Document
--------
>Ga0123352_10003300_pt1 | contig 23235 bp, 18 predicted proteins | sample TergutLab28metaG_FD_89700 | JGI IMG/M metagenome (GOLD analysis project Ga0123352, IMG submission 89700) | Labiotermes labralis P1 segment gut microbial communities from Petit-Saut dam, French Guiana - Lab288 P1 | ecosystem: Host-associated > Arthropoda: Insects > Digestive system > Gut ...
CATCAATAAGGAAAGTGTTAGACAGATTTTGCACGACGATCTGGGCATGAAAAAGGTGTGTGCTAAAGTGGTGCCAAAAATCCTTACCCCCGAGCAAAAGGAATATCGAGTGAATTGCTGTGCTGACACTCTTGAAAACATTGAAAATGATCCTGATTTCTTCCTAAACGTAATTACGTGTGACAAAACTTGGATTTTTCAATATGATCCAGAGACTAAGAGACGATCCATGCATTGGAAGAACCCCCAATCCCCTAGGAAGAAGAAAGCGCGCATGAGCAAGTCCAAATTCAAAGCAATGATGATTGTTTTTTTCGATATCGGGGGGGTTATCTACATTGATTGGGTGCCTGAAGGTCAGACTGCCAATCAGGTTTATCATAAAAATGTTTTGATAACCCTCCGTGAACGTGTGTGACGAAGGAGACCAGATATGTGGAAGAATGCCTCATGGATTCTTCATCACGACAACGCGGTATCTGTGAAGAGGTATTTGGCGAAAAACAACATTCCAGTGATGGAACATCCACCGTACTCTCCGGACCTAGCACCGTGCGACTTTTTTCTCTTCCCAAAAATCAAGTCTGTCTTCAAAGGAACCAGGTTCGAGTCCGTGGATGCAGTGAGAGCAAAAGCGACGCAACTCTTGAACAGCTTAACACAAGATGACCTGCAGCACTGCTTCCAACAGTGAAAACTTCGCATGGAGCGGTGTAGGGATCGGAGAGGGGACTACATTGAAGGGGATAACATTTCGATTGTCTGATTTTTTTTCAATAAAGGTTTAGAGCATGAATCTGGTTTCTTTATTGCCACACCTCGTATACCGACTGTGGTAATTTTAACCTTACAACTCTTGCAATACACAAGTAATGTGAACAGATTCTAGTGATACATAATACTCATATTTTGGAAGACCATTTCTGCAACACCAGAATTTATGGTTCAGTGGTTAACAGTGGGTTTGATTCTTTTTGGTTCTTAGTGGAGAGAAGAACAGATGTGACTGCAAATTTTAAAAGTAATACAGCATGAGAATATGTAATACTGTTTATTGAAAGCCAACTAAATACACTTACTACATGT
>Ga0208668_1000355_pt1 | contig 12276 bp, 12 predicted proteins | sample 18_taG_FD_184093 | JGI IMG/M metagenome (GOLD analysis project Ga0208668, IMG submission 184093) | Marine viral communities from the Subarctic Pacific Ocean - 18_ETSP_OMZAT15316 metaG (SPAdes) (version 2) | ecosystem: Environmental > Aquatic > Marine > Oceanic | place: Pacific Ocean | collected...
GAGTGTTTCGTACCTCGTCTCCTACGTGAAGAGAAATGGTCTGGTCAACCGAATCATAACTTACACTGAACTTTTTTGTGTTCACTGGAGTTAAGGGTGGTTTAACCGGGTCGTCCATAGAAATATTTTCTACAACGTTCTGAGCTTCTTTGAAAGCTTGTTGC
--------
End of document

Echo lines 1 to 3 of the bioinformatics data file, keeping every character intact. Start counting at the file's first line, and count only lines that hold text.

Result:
>Ga0123352_10003300_pt1 | contig 23235 bp, 18 predicted proteins | sample TergutLab28metaG_FD_89700 | JGI IMG/M metagenome (GOLD analysis project Ga0123352, IMG submission 89700) | Labiotermes labralis P1 segment gut microbial communities from Petit-Saut dam, French Guiana - Lab288 P1 | ecosystem: Host-associated > Arthropoda: Insects > Digestive system > Gut ...
CATCAATAAGGAAAGTGTTAGACAGATTTTGCACGACGATCTGGGCATGAAAAAGGTGTGTGCTAAAGTGGTGCCAAAAATCCTTACCCCCGAGCAAAAGGAATATCGAGTGAATTGCTGTGCTGACACTCTTGAAAACATTGAAAATGATCCTGATTTCTTCCTAAACGTAATTACGTGTGACAAAACTTGGATTTTTCAATATGATCCAGAGACTAAGAGACGATCCATGCATTGGAAGAACCCCCAATCCCCTAGGAAGAAGAAAGCGCGCATGAGCAAGTCCAAATTCAAAGCAATGATGATTGTTTTTTTCGATATCGGGGGGGTTATCTACATTGATTGGGTGCCTGAAGGTCAGACTGCCAATCAGGTTTATCATAAAAATGTTTTGATAACCCTCCGTGAACGTGTGTGACGAAGGAGACCAGATATGTGGAAGAATGCCTCATGGATTCTTCATCACGACAACGCGGTATCTGTGAAGAGGTATTTGGCGAAAAACAACATTCCAGTGATGGAACATCCACCGTACTCTCCGGACCTAGCACCGTGCGACTTTTTTCTCTTCCCAAAAATCAAGTCTGTCTTCAAAGGAACCAGGTTCGAGTCCGTGGATGCAGTGAGAGCAAAAGCGACGCAACTCTTGAACAGCTTAACACAAGATGACCTGCAGCACTGCTTCCAACAGTGAAAACTTCGCATGGAGCGGTGTAGGGATCGGAGAGGGGACTACATTGAAGGGGATAACATTTCGATTGTCTGATTTTTTTTCAATAAAGGTTTAGAGCATGAATCTGGTTTCTTTATTGCCACACCTCGTATACCGACTGTGGTAATTTTAACCTTACAACTCTTGCAATACACAAGTAATGTGAACAGATTCTAGTGATACATAATACTCATATTTTGGAAGACCATTTCTGCAACACCAGAATTTATGGTTCAGTGGTTAACAGTGGGTTTGATTCTTTTTGGTTCTTAGTGGAGAGAAGAACAGATGTGACTGCAAATTTTAAAAGTAATACAGCATGAGAATATGTAATACTGTTTATTGAAAGCCAACTAAATACACTTACTACATGT
>Ga0208668_1000355_pt1 | contig 12276 bp, 12 predicted proteins | sample 18_taG_FD_184093 | JGI IMG/M metagenome (GOLD analysis project Ga0208668, IMG submission 184093) | Marine viral communities from the Subarctic Pacific Ocean - 18_ETSP_OMZAT15316 metaG (SPAdes) (version 2) | ecosystem: Environmental > Aquatic > Marine > Oceanic | place: Pacific Ocean | collected...